6. Conclusion

In conclusion, this research has reviewed literature and summarised the key methodological approaches in relation to cost-benefit analysis of transport investment projects and programmes used in the testing of various scenarios relating to urban form. The use of at least two different land development scenarios (such as business-as-usualand with railcases) is required to allow the CBA process to be used in discussions of alternative development and investment decisions linked to urban form and development issues. Transformation from compact to more dispersed structures has significant implications on the urban environment and is generally associated with high social, economic and environmental costs. To address some of these problems, planning theory and practice have increased their focus on issues of sustainable urban development and urban growth management. In this context, the CBA approach is intended to allow for the development of an improved quantitative evidence base for decisions on infrastructure spending considering the potential costs and benefits of such an investment decision in comparison with alternative options and scenarios.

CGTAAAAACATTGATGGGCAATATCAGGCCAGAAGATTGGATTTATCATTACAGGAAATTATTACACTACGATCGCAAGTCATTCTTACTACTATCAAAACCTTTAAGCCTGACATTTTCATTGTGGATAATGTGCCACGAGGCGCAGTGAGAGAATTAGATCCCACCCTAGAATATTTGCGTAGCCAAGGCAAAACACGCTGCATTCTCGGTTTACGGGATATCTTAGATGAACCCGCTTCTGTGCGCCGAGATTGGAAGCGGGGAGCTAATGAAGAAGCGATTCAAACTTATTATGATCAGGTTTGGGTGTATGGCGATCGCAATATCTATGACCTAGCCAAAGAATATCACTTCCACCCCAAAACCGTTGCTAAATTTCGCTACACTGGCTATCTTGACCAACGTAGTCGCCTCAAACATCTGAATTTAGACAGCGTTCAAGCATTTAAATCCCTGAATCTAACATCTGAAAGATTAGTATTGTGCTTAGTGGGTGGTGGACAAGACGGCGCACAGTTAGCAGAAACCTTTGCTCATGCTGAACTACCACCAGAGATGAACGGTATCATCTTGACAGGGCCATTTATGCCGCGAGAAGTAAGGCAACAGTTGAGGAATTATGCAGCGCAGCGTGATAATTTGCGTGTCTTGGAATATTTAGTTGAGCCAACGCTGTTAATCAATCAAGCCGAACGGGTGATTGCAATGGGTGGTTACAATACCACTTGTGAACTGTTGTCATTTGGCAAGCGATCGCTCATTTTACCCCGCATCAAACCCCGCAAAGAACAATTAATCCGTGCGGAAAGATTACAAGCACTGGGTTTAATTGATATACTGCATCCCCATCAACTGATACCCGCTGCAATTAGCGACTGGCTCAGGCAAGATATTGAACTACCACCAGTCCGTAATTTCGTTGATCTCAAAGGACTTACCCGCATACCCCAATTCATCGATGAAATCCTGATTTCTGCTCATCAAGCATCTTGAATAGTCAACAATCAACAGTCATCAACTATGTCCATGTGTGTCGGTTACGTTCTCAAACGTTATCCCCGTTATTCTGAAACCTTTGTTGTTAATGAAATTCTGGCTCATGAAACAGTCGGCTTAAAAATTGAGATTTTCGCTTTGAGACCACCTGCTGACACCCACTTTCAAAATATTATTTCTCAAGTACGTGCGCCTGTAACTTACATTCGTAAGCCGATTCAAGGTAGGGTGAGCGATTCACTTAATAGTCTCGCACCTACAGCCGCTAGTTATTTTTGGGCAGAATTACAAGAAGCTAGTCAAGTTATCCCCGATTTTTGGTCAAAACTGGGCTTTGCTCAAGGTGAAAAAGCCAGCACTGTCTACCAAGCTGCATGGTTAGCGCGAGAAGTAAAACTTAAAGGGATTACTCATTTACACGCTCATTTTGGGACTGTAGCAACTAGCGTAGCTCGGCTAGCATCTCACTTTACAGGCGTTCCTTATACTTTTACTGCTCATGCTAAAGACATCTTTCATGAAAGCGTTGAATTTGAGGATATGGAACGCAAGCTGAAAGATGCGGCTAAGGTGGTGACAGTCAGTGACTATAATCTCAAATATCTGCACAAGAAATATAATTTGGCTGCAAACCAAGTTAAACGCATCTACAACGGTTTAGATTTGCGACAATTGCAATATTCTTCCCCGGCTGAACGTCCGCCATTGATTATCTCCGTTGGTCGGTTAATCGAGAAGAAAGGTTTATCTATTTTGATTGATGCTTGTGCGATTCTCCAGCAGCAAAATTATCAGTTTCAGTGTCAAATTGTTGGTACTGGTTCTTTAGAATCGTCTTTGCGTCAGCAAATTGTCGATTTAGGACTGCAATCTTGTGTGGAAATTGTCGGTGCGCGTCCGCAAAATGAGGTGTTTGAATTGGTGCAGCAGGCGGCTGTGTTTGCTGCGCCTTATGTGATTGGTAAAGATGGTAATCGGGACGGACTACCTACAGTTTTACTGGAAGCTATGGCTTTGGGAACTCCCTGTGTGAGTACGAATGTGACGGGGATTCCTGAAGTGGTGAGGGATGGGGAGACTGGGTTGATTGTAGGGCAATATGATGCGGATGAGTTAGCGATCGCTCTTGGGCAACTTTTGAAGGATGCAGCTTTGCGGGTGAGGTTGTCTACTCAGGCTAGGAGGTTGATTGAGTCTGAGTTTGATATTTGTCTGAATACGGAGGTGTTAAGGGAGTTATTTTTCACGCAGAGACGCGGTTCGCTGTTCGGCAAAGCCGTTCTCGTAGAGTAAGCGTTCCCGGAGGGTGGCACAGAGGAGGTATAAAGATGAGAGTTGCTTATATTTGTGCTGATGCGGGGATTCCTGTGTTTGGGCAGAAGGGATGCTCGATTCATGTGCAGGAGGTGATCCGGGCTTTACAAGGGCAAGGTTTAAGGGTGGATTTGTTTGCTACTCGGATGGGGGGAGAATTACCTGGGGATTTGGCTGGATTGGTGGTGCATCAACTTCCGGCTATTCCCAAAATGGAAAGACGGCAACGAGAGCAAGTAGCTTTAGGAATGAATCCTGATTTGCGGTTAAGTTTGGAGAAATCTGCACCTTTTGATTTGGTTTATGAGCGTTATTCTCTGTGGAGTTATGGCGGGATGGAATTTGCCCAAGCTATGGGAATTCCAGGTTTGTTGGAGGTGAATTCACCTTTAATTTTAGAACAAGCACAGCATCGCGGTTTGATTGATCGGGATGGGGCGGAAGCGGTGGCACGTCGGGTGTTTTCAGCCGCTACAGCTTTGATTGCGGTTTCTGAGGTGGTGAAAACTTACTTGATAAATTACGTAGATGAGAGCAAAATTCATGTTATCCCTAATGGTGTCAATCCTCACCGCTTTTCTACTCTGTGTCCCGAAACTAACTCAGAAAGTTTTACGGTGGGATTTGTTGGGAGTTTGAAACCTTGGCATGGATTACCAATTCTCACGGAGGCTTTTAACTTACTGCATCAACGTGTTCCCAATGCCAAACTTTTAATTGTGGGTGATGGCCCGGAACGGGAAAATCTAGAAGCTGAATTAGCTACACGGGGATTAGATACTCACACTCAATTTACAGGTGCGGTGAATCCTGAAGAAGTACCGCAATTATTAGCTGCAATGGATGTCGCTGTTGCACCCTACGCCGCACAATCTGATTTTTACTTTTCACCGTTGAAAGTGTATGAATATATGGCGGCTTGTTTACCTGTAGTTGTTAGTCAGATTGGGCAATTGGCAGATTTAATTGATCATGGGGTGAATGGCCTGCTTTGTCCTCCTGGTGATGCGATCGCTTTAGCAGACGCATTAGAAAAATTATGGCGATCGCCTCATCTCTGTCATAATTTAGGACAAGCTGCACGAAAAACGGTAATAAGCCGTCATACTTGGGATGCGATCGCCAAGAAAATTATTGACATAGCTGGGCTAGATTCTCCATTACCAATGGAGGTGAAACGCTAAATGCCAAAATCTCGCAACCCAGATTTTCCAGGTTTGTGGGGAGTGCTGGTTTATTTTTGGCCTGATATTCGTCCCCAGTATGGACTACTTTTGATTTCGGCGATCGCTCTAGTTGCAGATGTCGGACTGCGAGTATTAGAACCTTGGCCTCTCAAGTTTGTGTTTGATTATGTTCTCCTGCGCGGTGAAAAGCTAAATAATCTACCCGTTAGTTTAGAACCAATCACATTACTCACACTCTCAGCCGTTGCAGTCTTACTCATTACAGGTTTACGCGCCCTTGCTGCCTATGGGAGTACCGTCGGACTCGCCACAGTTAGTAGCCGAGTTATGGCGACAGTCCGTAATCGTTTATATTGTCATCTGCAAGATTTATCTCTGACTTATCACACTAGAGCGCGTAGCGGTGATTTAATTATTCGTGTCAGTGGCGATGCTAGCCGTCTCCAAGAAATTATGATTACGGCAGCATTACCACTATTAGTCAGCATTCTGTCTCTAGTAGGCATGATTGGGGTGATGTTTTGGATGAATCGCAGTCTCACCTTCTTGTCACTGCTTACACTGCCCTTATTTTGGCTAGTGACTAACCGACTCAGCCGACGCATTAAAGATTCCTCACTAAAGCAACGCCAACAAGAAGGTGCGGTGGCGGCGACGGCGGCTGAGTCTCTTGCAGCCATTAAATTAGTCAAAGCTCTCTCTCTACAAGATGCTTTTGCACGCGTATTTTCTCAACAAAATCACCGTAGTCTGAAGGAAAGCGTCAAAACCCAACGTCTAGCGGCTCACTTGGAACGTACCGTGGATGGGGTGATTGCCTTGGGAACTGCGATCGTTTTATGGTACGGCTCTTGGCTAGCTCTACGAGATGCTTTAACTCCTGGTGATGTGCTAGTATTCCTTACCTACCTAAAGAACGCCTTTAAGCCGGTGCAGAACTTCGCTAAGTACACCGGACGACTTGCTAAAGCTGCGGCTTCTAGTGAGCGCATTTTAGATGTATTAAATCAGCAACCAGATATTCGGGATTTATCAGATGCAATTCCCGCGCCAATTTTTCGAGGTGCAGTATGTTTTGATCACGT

Regarding the selected inputs, we conclude that the issue of underestimation is a recurring feature of public transport projects, and based on the findings of literature, different averages of cost escalations can be added to national cost estimates based upon European average cost escalations. An issue highlighted in this paper is the potential transferability of the input data on vehicle operation costs between countries due to the existence of similarities in the operating cost relationships for road vehicles. Regarding national values for work and non-work travel time savings, we conclude that these can be identified through meta-analysis models in order to determine travel time values for the country of interest. Regarding values of traffic safety, the concept of inter-temporal elasticity to GDP has been introduced to estimate the future values. However, this issue seems to be less relevant considering the present economic climate of recession. An important conclusion relates to the area price impacts and wider economic benefits which are routinely not accounted for due to displacement issues despite their obvious importance. Considering environmental impacts, the use of carbon charges is suggested for the valuation, and environmental indicators can be estimated based on national labour cost data and inter-modal basis. Public service provision costs are more difficult to establish; however, it can be noted that evidence of utility provision costs provides useful data for the valuation of this input. Table 8 summarises the main impacts and relative evaluation methods to be considered for the economic appraisal of transport infrastructure projects.